Visual Arts





New Wells Boat Hall to Be Unveiled in 2025

Pieter Nicholson Roos Appointed Curator 

Generous Support Provided By Stan and Nancy Wells

Interior Concepts for the Wells Boat Hall by Cambridge Seven. Image credit to Mystic Seaport Museum.


Mystic, CT. [June 28, 2024]Mystic Seaport Museum is pleased to announce the establishment of the Wells Boat Hall to exhibit the American Watercraft Collection, an estimated $15 million renovation to convert a section of the historic Rossie Mill—currently used as a storage facility—into a dynamic, publicly accessible, exhibition hall highlighting the Museum’s collection of historic small boats. The exhibition, curated by longtime cultural institutional leader Pieter Nicholson Roos, will capture the progression of American nautical innovation, showcasing the unique social history of each vessel and revealing the scope of the extensive collection to the public for the first time.  

“We are delighted to bring the American Watercraft Collection out of storage and into the public eye for our visitors and supporters,” says Peter Armstrong, President and CEO of Mystic Seaport Museum. “This renovation not only increases the size of our accessible campus but also allows us to unravel the stories that lie within these amazing vessels.”

The Wells Boat Hall will exhibit over 100 vessels, seldom seen by the public in the last 40 years. Estimated to be the largest and the most diverse small craft and engine collection in the world, the exhibition will feature the first vessel acquired by the Museum, Annie, a 1931 sandbagger, and will span 182 years from an indigenous dugout canoe to a modern-day Mini Transat racer. The public will be invited to engage in the stories of vessels in the collection from labor to leisure, from adventure to commerce, and beyond. Stories will include the Analuisa, a fishing boat used by Cuban refugees to escape to Florida in the summer of 1994, and Tango, the first boat pedaled across the Atlantic and holding the record as the fastest human-powered transatlantic crossing, completed in 40 days, pedaled by Connecticut resident Dwight Collins.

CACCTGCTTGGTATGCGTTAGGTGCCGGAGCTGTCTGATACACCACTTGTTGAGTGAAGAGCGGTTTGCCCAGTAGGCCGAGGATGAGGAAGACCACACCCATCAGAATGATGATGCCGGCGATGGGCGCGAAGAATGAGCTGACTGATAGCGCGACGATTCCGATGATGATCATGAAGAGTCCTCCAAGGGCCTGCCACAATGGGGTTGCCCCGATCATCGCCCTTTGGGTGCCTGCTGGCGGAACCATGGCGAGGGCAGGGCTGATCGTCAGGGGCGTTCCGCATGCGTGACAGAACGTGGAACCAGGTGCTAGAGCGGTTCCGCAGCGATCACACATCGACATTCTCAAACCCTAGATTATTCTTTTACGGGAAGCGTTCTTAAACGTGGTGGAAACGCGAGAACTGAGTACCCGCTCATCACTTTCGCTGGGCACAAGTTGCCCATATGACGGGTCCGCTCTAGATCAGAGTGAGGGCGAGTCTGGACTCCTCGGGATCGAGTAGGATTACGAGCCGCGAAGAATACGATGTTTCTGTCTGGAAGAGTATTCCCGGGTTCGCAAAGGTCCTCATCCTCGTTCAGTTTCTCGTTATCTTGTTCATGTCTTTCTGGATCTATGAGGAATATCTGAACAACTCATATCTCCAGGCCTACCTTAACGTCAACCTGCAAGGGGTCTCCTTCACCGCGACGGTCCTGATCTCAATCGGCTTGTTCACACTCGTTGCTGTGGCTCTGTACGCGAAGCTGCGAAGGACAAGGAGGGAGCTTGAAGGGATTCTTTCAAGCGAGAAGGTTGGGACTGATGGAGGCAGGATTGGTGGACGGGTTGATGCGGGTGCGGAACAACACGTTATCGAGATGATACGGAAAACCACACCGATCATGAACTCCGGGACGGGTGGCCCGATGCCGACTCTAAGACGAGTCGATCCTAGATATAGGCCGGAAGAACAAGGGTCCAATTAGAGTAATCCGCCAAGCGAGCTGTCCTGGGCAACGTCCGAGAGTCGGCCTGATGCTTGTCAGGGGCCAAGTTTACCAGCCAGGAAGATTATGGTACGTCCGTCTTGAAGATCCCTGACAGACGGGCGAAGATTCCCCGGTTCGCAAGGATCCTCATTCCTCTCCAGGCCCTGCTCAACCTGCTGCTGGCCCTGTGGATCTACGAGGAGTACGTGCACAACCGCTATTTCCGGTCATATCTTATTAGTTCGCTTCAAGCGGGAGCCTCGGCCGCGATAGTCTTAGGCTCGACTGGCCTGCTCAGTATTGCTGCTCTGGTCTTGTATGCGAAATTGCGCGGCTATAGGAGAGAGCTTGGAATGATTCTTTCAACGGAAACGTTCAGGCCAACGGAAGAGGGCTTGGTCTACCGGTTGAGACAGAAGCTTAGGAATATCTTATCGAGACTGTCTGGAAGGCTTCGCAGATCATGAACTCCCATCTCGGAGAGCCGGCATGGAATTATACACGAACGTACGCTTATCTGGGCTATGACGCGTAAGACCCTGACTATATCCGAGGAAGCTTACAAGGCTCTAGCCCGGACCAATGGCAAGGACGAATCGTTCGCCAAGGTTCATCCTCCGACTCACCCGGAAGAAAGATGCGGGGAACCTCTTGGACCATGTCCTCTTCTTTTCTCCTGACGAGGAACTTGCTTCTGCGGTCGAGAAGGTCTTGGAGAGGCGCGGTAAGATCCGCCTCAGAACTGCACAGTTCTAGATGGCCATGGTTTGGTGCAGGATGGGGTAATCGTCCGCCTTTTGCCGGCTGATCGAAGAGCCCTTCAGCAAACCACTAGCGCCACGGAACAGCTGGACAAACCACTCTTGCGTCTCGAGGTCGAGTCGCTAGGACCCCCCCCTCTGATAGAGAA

Archival image of Rossie Mill. Image credit to Mystic Seaport Museum.

Located on the corner of Rossie Pentway and Greenmanville Avenue, and directly opposite the Museum’s Thompson Exhibition Building, the Wells Boat Hall will be housed in the historic Rossie Mill, built in 1898 as a velvet factory and once the largest employer in Mystic. The 35,000 square-foot warehouse will be renovated to include a new and ADA-compliant visitor entrance with a columned canopy, a new roof reflecting design typical of New England mill towers, and a fully integrated exhibition space. The renovation will allow the Museum to care for and exhibit the watercraft and related artifacts in an environment that showcases their importance and maintains their legacy while maintaining this historic building. The Wells Boat Hall will also double as a flexible community space for lectures and presentations, as well as new educational programs initiated by the American Institute of Maritime Studies at Mystic Seaport Museum.  

Pieter Nicholson Roos has been appointed the Wells Boat Hall Exhibition Curator and will curate the exhibit. Roos, the former director of the Mark Twain House and Museum and a strategic advisor on climate change, will provide his decades of experience in preservation and maritime expertise.

“It’s with great excitement that I join Mystic Seaport Museum in unveiling its cherished collection to the public after years in storage,” shared Roos. “With the launch of the Wells Boat Hall, we will allow visitors to embark on a journey through time, finding their own connections to the array of stories on view and ensuring that these historic boats are preserved and remain in our contemporary consciousness.”

The American Watercraft Collection housed in the Wells Boat Hall, named after local residents and longtime Museum Trustees Stan and Nancy Wells, is scheduled to open to the public in the fall of 2025.

About Mystic Seaport Museum  

Mystic Seaport Museum is the nation’s leading maritime Museum. Founded in 1929 to gather and preserve the rapidly disappearing artifacts of America’s seafaring past, the Museum has grown to become a national center for research and education with the mission to “inspire an enduring connection to the American maritime experience.” The Museum’s grounds cover 19 acres on the Mystic River in Mystic, Connecticut, and include a recreated New England coastal village, a working shipyard, formal exhibit halls, and state-of-the-art artifact storage facilities. The Museum is home to more than 500 historic watercraft, including four National Historic Landmark vessels, most notably the 1841 whaleship CHARLES W. MORGAN. For more information, please visit and follow the Museum on FacebookXYouTube, and Instagram. 


Media Contacts:  

For images, further background or interviews, please contact: 


Katrina Stewart 

Senior Account Coordinator, Visual Arts 

Blue Medium 

T: +1-212-675-1800  


Sophia Matsas 

Vice President of Marketing & Communications
Mystic Seaport Museum
T: +1-860-572-5317